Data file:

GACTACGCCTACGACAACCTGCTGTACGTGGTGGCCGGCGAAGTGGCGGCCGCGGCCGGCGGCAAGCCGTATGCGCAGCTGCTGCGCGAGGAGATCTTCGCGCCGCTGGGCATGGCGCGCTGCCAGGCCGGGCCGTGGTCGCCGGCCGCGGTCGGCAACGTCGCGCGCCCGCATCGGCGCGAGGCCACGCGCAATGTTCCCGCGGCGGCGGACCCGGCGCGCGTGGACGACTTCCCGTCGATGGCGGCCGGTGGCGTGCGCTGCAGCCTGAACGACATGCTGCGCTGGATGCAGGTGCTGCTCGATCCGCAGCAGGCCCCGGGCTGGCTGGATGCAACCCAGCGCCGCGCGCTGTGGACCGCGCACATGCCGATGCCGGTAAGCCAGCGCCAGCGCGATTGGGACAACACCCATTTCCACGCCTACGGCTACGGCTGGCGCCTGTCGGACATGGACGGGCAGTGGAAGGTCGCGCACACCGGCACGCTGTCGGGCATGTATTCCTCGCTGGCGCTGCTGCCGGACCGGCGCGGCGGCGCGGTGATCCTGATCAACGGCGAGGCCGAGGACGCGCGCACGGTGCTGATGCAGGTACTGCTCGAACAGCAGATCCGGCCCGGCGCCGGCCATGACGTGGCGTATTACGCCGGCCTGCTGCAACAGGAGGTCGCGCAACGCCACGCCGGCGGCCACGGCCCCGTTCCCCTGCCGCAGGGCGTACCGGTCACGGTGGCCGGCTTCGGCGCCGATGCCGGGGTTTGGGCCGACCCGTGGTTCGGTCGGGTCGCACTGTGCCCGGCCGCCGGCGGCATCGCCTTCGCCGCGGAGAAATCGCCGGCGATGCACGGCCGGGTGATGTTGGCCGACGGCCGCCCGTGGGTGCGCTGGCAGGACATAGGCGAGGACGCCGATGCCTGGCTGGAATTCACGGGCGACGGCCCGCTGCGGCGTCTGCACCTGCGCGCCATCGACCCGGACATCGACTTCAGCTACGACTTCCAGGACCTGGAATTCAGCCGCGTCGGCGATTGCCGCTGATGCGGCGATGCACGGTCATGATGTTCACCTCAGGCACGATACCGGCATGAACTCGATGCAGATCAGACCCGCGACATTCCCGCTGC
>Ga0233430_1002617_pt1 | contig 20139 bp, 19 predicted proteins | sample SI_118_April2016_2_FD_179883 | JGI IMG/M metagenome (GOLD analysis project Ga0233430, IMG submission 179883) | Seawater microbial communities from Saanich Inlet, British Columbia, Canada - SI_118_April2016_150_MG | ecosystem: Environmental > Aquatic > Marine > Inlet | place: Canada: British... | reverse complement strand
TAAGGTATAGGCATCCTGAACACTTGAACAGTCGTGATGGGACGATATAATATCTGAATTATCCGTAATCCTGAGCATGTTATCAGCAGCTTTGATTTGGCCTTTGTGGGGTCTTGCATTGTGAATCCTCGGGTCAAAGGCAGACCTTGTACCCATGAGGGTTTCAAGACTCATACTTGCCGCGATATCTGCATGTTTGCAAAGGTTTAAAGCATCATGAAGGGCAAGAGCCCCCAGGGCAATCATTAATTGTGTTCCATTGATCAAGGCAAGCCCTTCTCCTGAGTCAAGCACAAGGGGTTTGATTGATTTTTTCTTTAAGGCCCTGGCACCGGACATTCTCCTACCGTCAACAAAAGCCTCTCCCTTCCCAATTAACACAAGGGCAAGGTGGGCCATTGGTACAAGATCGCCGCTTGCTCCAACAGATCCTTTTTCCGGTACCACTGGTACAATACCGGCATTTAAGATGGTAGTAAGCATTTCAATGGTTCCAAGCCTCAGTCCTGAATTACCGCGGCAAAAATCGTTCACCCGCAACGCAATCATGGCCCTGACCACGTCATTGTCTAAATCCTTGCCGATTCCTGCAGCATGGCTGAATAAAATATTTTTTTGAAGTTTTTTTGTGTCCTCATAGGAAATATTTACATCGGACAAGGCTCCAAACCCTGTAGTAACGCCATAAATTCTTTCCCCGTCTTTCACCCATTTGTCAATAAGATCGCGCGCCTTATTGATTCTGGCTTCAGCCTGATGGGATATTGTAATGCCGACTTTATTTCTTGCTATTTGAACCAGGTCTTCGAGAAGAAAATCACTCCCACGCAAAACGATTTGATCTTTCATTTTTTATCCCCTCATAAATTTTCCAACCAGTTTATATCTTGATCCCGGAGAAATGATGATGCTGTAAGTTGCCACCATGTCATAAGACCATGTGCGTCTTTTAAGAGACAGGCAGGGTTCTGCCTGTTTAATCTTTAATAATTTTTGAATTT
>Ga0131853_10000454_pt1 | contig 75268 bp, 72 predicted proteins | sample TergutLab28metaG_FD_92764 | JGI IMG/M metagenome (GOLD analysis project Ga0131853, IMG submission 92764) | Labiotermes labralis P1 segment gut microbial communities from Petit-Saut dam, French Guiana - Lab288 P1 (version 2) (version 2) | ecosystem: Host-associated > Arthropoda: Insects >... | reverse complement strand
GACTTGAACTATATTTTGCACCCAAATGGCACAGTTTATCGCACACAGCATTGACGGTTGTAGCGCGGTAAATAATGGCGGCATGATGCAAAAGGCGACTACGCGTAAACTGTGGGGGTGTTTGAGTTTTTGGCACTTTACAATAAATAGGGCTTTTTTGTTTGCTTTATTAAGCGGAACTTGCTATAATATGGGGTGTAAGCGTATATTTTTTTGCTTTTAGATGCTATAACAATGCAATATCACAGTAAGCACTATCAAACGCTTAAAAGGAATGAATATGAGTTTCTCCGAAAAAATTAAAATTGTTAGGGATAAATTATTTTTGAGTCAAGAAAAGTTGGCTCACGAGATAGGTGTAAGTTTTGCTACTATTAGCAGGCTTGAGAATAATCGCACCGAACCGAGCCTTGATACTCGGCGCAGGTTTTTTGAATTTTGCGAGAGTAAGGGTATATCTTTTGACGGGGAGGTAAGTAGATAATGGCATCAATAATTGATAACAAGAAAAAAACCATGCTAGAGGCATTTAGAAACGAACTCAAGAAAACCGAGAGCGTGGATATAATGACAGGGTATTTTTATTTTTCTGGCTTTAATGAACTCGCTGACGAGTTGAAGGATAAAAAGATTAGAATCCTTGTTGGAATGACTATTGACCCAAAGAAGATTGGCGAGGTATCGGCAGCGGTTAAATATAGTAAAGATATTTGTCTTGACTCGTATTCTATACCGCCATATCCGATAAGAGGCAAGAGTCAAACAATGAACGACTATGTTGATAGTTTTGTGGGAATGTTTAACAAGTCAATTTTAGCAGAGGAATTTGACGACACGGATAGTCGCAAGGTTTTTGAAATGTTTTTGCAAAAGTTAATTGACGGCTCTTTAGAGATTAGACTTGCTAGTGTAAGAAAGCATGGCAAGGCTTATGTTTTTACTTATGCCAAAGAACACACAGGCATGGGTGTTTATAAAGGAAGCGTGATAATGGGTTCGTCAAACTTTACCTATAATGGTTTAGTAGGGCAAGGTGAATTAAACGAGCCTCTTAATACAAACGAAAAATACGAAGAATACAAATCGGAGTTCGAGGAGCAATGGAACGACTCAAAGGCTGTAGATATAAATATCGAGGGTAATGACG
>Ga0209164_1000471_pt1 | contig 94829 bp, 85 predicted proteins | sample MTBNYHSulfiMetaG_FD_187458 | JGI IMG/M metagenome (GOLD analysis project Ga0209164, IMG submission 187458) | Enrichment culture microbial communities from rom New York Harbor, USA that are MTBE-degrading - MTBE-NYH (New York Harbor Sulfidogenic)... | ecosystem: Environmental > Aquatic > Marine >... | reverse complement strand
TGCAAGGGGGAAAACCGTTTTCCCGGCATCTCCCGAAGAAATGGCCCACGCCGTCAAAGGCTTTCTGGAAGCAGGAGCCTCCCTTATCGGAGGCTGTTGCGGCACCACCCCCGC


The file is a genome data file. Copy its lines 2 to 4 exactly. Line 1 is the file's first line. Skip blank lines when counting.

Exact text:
>Ga0233430_1002617_pt1 | contig 20139 bp, 19 predicted proteins | sample SI_118_April2016_2_FD_179883 | JGI IMG/M metagenome (GOLD analysis project Ga0233430, IMG submission 179883) | Seawater microbial communities from Saanich Inlet, British Columbia, Canada - SI_118_April2016_150_MG | ecosystem: Environmental > Aquatic > Marine > Inlet | place: Canada: British... | reverse complement strand
TAAGGTATAGGCATCCTGAACACTTGAACAGTCGTGATGGGACGATATAATATCTGAATTATCCGTAATCCTGAGCATGTTATCAGCAGCTTTGATTTGGCCTTTGTGGGGTCTTGCATTGTGAATCCTCGGGTCAAAGGCAGACCTTGTACCCATGAGGGTTTCAAGACTCATACTTGCCGCGATATCTGCATGTTTGCAAAGGTTTAAAGCATCATGAAGGGCAAGAGCCCCCAGGGCAATCATTAATTGTGTTCCATTGATCAAGGCAAGCCCTTCTCCTGAGTCAAGCACAAGGGGTTTGATTGATTTTTTCTTTAAGGCCCTGGCACCGGACATTCTCCTACCGTCAACAAAAGCCTCTCCCTTCCCAATTAACACAAGGGCAAGGTGGGCCATTGGTACAAGATCGCCGCTTGCTCCAACAGATCCTTTTTCCGGTACCACTGGTACAATACCGGCATTTAAGATGGTAGTAAGCATTTCAATGGTTCCAAGCCTCAGTCCTGAATTACCGCGGCAAAAATCGTTCACCCGCAACGCAATCATGGCCCTGACCACGTCATTGTCTAAATCCTTGCCGATTCCTGCAGCATGGCTGAATAAAATATTTTTTTGAAGTTTTTTTGTGTCCTCATAGGAAATATTTACATCGGACAAGGCTCCAAACCCTGTAGTAACGCCATAAATTCTTTCCCCGTCTTTCACCCATTTGTCAATAAGATCGCGCGCCTTATTGATTCTGGCTTCAGCCTGATGGGATATTGTAATGCCGACTTTATTTCTTGCTATTTGAACCAGGTCTTCGAGAAGAAAATCACTCCCACGCAAAACGATTTGATCTTTCATTTTTTATCCCCTCATAAATTTTCCAACCAGTTTATATCTTGATCCCGGAGAAATGATGATGCTGTAAGTTGCCACCATGTCATAAGACCATGTGCGTCTTTTAAGAGACAGGCAGGGTTCTGCCTGTTTAATCTTTAATAATTTTTGAATTT
>Ga0131853_10000454_pt1 | contig 75268 bp, 72 predicted proteins | sample TergutLab28metaG_FD_92764 | JGI IMG/M metagenome (GOLD analysis project Ga0131853, IMG submission 92764) | Labiotermes labralis P1 segment gut microbial communities from Petit-Saut dam, French Guiana - Lab288 P1 (version 2) (version 2) | ecosystem: Host-associated > Arthropoda: Insects >... | reverse complement strand